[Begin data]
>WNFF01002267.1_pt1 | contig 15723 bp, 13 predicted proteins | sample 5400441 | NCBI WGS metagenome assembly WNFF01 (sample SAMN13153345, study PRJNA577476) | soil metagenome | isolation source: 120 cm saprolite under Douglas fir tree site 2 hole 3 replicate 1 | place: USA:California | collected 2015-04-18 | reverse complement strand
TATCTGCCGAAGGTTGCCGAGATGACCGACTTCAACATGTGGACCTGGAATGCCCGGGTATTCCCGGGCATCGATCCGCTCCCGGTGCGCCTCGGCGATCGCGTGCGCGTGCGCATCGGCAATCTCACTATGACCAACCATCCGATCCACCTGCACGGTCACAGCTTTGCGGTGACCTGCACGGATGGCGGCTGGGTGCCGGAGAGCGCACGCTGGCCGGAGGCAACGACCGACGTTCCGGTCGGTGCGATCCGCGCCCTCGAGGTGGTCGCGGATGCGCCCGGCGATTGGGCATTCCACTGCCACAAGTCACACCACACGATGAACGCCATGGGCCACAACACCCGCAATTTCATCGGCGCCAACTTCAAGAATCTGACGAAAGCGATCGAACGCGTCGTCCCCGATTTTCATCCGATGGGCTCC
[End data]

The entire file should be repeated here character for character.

>WNFF01002267.1_pt1 | contig 15723 bp, 13 predicted proteins | sample 5400441 | NCBI WGS metagenome assembly WNFF01 (sample SAMN13153345, study PRJNA577476) | soil metagenome | isolation source: 120 cm saprolite under Douglas fir tree site 2 hole 3 replicate 1 | place: USA:California | collected 2015-04-18 | reverse complement strand
TATCTGCCGAAGGTTGCCGAGATGACCGACTTCAACATGTGGACCTGGAATGCCCGGGTATTCCCGGGCATCGATCCGCTCCCGGTGCGCCTCGGCGATCGCGTGCGCGTGCGCATCGGCAATCTCACTATGACCAACCATCCGATCCACCTGCACGGTCACAGCTTTGCGGTGACCTGCACGGATGGCGGCTGGGTGCCGGAGAGCGCACGCTGGCCGGAGGCAACGACCGACGTTCCGGTCGGTGCGATCCGCGCCCTCGAGGTGGTCGCGGATGCGCCCGGCGATTGGGCATTCCACTGCCACAAGTCACACCACACGATGAACGCCATGGGCCACAACACCCGCAATTTCATCGGCGCCAACTTCAAGAATCTGACGAAAGCGATCGAACGCGTCGTCCCCGATTTTCATCCGATGGGCTCC